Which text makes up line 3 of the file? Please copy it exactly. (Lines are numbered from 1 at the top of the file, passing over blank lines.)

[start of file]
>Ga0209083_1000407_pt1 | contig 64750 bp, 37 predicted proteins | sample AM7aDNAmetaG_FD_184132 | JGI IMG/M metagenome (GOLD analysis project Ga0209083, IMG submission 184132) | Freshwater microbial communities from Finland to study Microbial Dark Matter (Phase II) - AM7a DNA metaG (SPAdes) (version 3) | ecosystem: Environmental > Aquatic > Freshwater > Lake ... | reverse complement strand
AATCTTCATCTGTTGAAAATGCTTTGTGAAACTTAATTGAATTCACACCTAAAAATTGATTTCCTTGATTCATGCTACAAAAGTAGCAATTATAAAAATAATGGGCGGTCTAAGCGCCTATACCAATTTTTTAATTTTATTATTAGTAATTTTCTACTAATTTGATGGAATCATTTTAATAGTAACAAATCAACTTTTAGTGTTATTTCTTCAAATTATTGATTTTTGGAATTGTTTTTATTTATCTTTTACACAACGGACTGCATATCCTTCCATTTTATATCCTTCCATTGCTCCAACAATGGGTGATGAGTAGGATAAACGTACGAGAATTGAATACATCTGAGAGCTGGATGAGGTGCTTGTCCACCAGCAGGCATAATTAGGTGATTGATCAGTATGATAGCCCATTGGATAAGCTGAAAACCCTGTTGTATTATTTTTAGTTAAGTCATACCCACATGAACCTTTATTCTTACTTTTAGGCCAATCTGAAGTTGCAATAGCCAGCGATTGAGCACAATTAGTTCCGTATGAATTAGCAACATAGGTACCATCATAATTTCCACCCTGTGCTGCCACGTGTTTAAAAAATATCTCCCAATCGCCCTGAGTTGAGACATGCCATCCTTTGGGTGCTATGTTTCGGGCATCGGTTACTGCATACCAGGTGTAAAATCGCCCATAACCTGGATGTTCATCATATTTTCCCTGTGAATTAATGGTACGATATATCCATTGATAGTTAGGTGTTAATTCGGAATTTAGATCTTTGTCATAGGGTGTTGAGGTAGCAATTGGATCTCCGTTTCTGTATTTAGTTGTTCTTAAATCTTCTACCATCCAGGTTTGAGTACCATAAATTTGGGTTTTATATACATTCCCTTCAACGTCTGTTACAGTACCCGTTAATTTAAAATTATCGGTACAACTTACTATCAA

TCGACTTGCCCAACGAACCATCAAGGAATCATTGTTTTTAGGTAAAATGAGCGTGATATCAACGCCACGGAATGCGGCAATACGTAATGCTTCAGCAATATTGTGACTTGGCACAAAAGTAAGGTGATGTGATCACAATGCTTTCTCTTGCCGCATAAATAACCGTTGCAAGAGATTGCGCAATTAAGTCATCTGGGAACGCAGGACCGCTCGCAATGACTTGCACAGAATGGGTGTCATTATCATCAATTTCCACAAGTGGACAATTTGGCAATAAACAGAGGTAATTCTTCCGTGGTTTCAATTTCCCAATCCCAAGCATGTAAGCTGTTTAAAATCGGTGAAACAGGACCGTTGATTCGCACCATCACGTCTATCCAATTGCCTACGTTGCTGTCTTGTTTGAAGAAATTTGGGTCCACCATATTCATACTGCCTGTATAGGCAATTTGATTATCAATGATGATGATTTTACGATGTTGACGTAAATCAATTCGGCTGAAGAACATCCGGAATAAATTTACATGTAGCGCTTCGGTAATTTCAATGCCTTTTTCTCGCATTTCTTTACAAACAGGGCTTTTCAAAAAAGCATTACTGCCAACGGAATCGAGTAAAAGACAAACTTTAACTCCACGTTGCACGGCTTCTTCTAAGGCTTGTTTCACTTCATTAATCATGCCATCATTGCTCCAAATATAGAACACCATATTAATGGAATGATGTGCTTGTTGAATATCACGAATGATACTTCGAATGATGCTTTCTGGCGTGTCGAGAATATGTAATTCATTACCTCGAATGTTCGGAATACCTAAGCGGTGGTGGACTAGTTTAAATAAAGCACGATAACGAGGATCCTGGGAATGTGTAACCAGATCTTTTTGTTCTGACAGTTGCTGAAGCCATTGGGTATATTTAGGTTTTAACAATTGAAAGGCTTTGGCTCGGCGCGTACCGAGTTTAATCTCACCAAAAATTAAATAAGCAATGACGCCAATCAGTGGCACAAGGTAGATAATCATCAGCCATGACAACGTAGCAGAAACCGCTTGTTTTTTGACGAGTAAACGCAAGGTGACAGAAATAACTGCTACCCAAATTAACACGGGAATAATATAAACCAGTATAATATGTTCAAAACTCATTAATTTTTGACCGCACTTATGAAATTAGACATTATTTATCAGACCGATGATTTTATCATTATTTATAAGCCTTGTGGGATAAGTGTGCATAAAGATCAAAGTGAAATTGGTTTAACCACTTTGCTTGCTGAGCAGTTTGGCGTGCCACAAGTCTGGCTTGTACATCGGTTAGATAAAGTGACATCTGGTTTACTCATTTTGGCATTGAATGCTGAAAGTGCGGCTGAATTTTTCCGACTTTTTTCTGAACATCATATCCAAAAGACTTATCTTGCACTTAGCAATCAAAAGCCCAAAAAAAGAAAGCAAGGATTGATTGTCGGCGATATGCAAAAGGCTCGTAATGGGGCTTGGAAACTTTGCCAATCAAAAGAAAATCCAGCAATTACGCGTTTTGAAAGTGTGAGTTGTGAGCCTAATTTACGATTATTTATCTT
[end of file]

TCGACTTGCCCAACGAACCATCAAGGAATCATTGTTTTTAGGTAAAATGAGCGTGATATCAACGCCACGGAATGCGGCAATACGTAATGCTTCAGCAATATTGTGACTTGGCACAAAAGTAAGGTGATGTGATCACAATGCTTTCTCTTGCCGCATAAATAACCGTTGCAAGAGATTGCGCAATTAAGTCATCTGGGAACGCAGGACCGCTCGCAATGACTTGCACAGAATGGGTGTCATTATCATCAATTTCCACAAGTGGACAATTTGGCAATAAACAGAGGTAATTCTTCCGTGGTTTCAATTTCCCAATCCCAAGCATGTAAGCTGTTTAAAATCGGTGAAACAGGACCGTTGATTCGCACCATCACGTCTATCCAATTGCCTACGTTGCTGTCTTGTTTGAAGAAATTTGGGTCCACCATATTCATACTGCCTGTATAGGCAATTTGATTATCAATGATGATGATTTTACGATGTTGACGTAAATCAATTCGGCTGAAGAACATCCGGAATAAATTTACATGTAGCGCTTCGGTAATTTCAATGCCTTTTTCTCGCATTTCTTTACAAACAGGGCTTTTCAAAAAAGCATTACTGCCAACGGAATCGAGTAAAAGACAAACTTTAACTCCACGTTGCACGGCTTCTTCTAAGGCTTGTTTCACTTCATTAATCATGCCATCATTGCTCCAAATATAGAACACCATATTAATGGAATGATGTGCTTGTTGAATATCACGAATGATACTTCGAATGATGCTTTCTGGCGTGTCGAGAATATGTAATTCATTACCTCGAATGTTCGGAATACCTAAGCGGTGGTGGACTAGTTTAAATAAAGCACGATAACGAGGATCCTGGGAATGTGTAACCAGATCTTTTTGTTCTGACAGTTGCTGAAGCCATTGGGTATATTTAGGTTTTAACAATTGAAAGGCTTTGGCTCGGCGCGTACCGAGTTTAATCTCACCAAAAATTAAATAAGCAATGACGCCAATCAGTGGCACAAGGTAGATAATCATCAGCCATGACAACGTAGCAGAAACCGCTTGTTTTTTGACGAGTAAACGCAAGGTGACAGAAATAACTGCTACCCAAATTAACACGGGAATAATATAAACCAGTATAATATGTTCAAAACTCATTAATTTTTGACCGCACTTATGAAATTAGACATTATTTATCAGACCGATGATTTTATCATTATTTATAAGCCTTGTGGGATAAGTGTGCATAAAGATCAAAGTGAAATTGGTTTAACCACTTTGCTTGCTGAGCAGTTTGGCGTGCCACAAGTCTGGCTTGTACATCGGTTAGATAAAGTGACATCTGGTTTACTCATTTTGGCATTGAATGCTGAAAGTGCGGCTGAATTTTTCCGACTTTTTTCTGAACATCATATCCAAAAGACTTATCTTGCACTTAGCAATCAAAAGCCCAAAAAAAGAAAGCAAGGATTGATTGTCGGCGATATGCAAAAGGCTCGTAATGGGGCTTGGAAACTTTGCCAATCAAAAGAAAATCCAGCAATTACGCGTTTTGAAAGTGTGAGTTGTGAGCCTAATTTACGATTATTTATCTT